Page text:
TOUGH GUYS / BET ON CRAZY by Peter Nolan Smith

Brownsville has always been a tough section of Brooklyn.

The one-mile square neighborhood was actually tougher than tough.

Its unofficial motto “Brownsville! Never ran, never will!” guaranteed Kings County Hospital the title of the most gunshot victims admitted to a E.R in the USA. The US Army even set up a training program called the Academy of Advanced Combat Medicine to take advantage of the area’s hundreds of gunshot and stabbing victims.

Surviving the gauntlet of youth had steeled Mike Tyson for his reign as the heavyweight champion of the world and had molded my boss on 47th Street, Manny, for the old diamond dealer also hailed from Brownsville.

“Brownsville was always tough,” the 80 year-old jeweler explained to everyone who has to listen. “I fought with Italians, Puerto Ricans, Irish, and Blacks, but in some ways we all got along. Everyone knew who they were. One day this big black kid decides to fight with me. He didn’t give a reason. Maybe he didn’t like pastrami. He called me out and after school I met him in the playground. He had thirty friends with him. I wasn’t too scared, because a fight with a schwartzer was usually fists. Only the wops and spics carried knives. 31 schwartzers versus me. So I tell the guy, “Listen you want to fight me then we fight, but if any of your friends touch me, then tomorrow they’ll be a 100 guys out here looking to square things with you.” The guy, his name was Horace, looks at me and says, “Fuck it.” That’s how things were back then. No guns. No one dead. The next day Horace and I were friends.”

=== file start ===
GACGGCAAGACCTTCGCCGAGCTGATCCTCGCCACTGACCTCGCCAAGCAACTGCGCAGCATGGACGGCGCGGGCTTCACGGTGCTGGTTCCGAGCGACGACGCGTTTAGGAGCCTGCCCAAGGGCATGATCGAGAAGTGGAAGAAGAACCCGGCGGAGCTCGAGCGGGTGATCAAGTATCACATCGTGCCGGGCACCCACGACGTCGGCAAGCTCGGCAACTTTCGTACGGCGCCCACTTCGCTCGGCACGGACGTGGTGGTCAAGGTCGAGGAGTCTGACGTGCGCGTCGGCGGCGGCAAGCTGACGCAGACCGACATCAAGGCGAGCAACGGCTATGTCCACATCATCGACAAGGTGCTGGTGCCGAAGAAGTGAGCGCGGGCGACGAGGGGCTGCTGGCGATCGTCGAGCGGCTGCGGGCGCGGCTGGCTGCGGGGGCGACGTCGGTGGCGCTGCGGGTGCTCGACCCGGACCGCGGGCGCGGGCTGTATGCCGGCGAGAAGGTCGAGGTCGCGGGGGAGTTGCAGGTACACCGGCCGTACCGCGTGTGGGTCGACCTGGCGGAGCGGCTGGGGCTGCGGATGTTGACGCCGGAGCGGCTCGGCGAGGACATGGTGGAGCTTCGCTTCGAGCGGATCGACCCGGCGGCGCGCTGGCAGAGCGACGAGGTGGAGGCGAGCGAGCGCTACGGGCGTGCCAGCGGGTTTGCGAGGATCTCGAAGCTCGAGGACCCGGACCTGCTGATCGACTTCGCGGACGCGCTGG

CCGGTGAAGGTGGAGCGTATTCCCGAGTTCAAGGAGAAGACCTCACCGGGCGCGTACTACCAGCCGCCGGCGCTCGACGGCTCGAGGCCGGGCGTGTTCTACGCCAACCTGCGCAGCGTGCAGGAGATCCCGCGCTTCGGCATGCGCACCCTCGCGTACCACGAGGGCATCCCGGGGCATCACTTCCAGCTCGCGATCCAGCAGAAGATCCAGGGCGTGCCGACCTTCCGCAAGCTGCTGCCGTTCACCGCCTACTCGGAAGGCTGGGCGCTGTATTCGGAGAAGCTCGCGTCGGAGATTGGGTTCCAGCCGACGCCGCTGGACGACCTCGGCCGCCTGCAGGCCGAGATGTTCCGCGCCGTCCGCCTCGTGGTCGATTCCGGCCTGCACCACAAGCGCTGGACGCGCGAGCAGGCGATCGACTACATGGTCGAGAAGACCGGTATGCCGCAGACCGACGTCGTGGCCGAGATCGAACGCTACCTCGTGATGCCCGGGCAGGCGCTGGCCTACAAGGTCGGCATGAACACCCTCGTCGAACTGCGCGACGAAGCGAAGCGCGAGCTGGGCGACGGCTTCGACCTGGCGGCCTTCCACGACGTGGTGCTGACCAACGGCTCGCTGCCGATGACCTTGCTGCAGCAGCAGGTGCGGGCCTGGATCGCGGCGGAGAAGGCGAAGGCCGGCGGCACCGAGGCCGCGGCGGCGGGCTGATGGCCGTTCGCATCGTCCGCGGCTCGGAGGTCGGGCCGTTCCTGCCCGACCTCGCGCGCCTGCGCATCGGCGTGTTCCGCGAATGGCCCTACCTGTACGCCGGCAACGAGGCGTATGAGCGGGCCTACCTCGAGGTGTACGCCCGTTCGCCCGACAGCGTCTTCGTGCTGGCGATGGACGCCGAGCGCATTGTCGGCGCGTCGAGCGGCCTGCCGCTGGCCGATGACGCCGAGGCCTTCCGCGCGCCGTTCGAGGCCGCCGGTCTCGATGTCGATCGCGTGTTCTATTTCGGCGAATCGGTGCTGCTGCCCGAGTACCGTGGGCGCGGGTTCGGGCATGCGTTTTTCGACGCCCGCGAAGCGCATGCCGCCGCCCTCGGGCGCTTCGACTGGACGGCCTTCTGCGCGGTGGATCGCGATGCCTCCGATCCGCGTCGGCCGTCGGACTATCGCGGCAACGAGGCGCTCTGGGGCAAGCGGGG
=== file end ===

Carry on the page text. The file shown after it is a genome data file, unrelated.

Black boys and Jew boys were cautious friends in the 1940s. This urban myth lasted into the 50s, but white people fled Brownsville for the Long Island suburbs in the 60s. The Civil Rights Act had been passed to insure the progress of blacks, but Brownsville became a ghetto with the government sanctioned influx of cheap heroin, then it was gun shots night and day, and a roll-back by the corrupt police, as the absentee landlords torched their tenements.

Jimmy Breslin wrote about the neighborhood in 1968.

“Berlin after the war; block after block of burned-out shells of houses, streets littered with decaying automobile hulks. The stores on the avenues are empty and the streets are lined with deserted apartment houses or buildings that have empty apartments on every floor.”

Manny left Brownsville before this decay, but Brownsville remained in his blood.

He worked as a schlepper for several years in the Bowery diamond district. There the young man met the most beautiful girl in Brooklyn. Everyone said that Hilda looked like Elizabeth Taylor. They weren’t lying about the comparison, except Manny’s wife had sapphire blue eyes. The two opened a jewelry store on Canal Street.

Manny remained true to his roots. He didn’t take shit from anyone. Not the mob from Little Italy. Not the other jewelers who looked down their noses at the young upstart or his wife’s family who couldn’t see what she did in the undersized starker, as the old folks call a tough guy in Yiddish. He wasn’t beholding to none of them.

Street fights in the diamond trade were not acceptable, but Manny protected his own.

Shotguns were positioned under the counter. His revolver was in the safe. He never had to fire either. Manny was friends with the wise guys on Mulberry Street. He was their kind of Jew.